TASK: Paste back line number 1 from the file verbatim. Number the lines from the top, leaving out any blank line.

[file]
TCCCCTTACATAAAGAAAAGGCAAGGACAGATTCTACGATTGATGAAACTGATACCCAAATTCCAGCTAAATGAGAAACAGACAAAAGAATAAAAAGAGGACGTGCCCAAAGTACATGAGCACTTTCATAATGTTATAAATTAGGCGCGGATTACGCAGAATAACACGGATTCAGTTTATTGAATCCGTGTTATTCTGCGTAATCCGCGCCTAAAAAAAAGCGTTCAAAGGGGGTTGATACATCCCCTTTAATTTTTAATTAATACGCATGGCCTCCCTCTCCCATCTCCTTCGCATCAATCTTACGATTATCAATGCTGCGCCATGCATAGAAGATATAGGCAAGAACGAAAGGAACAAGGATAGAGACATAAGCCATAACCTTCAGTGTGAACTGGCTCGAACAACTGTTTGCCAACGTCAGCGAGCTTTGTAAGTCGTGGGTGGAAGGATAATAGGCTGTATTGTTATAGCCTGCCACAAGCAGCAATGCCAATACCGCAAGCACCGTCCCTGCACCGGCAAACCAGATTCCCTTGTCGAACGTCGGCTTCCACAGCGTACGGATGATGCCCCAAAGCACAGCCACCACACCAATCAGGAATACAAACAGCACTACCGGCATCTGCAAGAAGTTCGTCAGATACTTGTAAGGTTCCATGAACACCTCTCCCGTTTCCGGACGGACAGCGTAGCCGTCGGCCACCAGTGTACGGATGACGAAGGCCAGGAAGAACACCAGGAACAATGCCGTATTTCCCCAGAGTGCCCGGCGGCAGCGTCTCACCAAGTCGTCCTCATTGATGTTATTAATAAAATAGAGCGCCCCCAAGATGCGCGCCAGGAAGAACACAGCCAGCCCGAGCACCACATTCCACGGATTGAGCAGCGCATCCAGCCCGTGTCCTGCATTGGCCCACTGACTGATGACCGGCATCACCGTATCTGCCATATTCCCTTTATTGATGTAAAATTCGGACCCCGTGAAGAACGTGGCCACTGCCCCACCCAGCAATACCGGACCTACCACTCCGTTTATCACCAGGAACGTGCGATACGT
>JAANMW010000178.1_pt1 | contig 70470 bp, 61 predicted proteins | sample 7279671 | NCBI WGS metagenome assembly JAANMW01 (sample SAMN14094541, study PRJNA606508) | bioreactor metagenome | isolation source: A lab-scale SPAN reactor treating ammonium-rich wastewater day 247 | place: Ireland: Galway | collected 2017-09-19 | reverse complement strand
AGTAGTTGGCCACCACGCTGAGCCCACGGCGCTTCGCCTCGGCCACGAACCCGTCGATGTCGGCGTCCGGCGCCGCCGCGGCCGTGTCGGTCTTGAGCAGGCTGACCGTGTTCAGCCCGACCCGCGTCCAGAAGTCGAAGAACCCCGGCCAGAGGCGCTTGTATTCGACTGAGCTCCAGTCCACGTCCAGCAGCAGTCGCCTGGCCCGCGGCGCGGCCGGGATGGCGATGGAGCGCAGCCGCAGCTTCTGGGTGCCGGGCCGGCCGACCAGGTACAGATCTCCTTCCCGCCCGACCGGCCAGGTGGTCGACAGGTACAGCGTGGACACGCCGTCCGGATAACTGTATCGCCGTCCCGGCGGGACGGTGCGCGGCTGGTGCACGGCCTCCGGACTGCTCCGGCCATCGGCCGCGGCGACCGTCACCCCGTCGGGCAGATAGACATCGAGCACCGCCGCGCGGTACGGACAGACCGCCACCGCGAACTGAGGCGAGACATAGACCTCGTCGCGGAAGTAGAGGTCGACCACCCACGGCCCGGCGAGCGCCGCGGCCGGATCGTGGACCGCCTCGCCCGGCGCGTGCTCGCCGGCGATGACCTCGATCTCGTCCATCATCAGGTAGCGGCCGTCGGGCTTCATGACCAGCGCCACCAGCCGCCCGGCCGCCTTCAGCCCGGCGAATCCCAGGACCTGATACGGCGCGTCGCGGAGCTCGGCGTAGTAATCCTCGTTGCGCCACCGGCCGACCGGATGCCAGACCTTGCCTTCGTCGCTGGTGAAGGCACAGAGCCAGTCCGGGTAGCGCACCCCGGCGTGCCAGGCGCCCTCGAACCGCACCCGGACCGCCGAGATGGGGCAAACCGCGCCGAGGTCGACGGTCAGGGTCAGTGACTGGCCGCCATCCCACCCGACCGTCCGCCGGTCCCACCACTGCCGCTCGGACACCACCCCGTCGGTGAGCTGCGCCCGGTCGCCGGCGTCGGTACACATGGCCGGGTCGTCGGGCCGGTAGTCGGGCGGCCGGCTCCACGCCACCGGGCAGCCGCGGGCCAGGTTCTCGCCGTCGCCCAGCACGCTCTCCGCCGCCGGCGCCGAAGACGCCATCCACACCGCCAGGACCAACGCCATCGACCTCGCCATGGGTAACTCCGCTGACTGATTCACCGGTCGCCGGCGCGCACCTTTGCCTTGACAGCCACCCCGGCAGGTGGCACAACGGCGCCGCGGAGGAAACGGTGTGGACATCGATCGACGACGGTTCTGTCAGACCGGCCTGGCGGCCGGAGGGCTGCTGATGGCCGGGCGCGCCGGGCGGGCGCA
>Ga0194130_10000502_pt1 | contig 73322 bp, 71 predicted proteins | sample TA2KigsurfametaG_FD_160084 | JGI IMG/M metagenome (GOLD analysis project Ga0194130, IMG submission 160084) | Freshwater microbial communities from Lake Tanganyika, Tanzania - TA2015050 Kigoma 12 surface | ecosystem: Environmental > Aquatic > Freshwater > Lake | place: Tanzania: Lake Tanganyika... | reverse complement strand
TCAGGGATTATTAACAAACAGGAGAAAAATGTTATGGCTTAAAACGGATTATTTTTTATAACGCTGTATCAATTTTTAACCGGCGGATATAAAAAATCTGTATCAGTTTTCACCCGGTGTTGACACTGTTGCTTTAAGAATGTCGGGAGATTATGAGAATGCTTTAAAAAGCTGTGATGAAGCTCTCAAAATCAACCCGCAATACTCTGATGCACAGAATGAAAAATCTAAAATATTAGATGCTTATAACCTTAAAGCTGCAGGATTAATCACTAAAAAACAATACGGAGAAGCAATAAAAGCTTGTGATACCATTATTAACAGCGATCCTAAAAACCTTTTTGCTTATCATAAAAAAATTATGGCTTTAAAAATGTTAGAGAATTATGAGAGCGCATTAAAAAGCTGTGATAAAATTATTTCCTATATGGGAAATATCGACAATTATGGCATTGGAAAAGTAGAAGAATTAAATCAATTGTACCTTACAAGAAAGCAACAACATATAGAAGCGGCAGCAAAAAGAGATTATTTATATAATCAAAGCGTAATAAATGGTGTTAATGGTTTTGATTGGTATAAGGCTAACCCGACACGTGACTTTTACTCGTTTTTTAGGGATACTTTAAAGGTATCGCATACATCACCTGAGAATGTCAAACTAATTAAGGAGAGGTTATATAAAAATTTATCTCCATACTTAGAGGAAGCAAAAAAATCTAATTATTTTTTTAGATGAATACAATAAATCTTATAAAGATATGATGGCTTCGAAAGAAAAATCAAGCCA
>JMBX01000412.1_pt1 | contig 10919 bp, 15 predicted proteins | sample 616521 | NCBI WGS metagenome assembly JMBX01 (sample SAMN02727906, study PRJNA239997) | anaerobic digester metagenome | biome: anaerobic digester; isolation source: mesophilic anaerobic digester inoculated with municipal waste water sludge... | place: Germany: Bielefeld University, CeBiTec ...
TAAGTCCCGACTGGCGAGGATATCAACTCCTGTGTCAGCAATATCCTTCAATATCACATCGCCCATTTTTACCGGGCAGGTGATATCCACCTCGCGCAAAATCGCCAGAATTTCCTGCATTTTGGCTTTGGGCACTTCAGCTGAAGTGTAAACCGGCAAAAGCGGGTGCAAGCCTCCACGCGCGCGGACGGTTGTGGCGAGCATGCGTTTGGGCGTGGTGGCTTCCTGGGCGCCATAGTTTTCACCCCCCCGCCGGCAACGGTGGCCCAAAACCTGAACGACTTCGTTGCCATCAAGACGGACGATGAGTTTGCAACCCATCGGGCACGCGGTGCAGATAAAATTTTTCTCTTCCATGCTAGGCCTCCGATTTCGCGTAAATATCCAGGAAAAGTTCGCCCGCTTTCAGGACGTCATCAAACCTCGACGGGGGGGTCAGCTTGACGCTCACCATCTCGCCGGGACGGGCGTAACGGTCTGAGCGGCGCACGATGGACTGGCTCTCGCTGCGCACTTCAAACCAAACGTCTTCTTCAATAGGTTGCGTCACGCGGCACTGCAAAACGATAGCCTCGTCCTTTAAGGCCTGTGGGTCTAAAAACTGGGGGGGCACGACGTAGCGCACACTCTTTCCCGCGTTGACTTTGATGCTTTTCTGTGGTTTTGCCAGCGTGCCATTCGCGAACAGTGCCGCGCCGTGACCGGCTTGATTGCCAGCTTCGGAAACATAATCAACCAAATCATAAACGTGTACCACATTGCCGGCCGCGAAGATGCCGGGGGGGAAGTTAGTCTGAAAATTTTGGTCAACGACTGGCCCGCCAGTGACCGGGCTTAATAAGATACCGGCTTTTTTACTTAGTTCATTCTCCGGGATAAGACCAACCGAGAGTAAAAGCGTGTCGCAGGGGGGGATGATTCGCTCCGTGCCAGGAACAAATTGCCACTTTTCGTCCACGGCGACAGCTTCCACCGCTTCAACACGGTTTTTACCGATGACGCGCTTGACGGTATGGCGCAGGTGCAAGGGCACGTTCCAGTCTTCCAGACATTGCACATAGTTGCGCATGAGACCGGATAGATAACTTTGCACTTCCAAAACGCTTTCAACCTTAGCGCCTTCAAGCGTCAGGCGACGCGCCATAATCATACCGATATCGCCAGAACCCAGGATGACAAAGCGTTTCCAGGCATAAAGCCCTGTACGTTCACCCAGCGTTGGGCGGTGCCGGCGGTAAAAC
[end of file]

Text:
TCCCCTTACATAAAGAAAAGGCAAGGACAGATTCTACGATTGATGAAACTGATACCCAAATTCCAGCTAAATGAGAAACAGACAAAAGAATAAAAAGAGGACGTGCCCAAAGTACATGAGCACTTTCATAATGTTATAAATTAGGCGCGGATTACGCAGAATAACACGGATTCAGTTTATTGAATCCGTGTTATTCTGCGTAATCCGCGCCTAAAAAAAAGCGTTCAAAGGGGGTTGATACATCCCCTTTAATTTTTAATTAATACGCATGGCCTCCCTCTCCCATCTCCTTCGCATCAATCTTACGATTATCAATGCTGCGCCATGCATAGAAGATATAGGCAAGAACGAAAGGAACAAGGATAGAGACATAAGCCATAACCTTCAGTGTGAACTGGCTCGAACAACTGTTTGCCAACGTCAGCGAGCTTTGTAAGTCGTGGGTGGAAGGATAATAGGCTGTATTGTTATAGCCTGCCACAAGCAGCAATGCCAATACCGCAAGCACCGTCCCTGCACCGGCAAACCAGATTCCCTTGTCGAACGTCGGCTTCCACAGCGTACGGATGATGCCCCAAAGCACAGCCACCACACCAATCAGGAATACAAACAGCACTACCGGCATCTGCAAGAAGTTCGTCAGATACTTGTAAGGTTCCATGAACACCTCTCCCGTTTCCGGACGGACAGCGTAGCCGTCGGCCACCAGTGTACGGATGACGAAGGCCAGGAAGAACACCAGGAACAATGCCGTATTTCCCCAGAGTGCCCGGCGGCAGCGTCTCACCAAGTCGTCCTCATTGATGTTATTAATAAAATAGAGCGCCCCCAAGATGCGCGCCAGGAAGAACACAGCCAGCCCGAGCACCACATTCCACGGATTGAGCAGCGCATCCAGCCCGTGTCCTGCATTGGCCCACTGACTGATGACCGGCATCACCGTATCTGCCATATTCCCTTTATTGATGTAAAATTCGGACCCCGTGAAGAACGTGGCCACTGCCCCACCCAGCAATACCGGACCTACCACTCCGTTTATCACCAGGAACGTGCGATACGT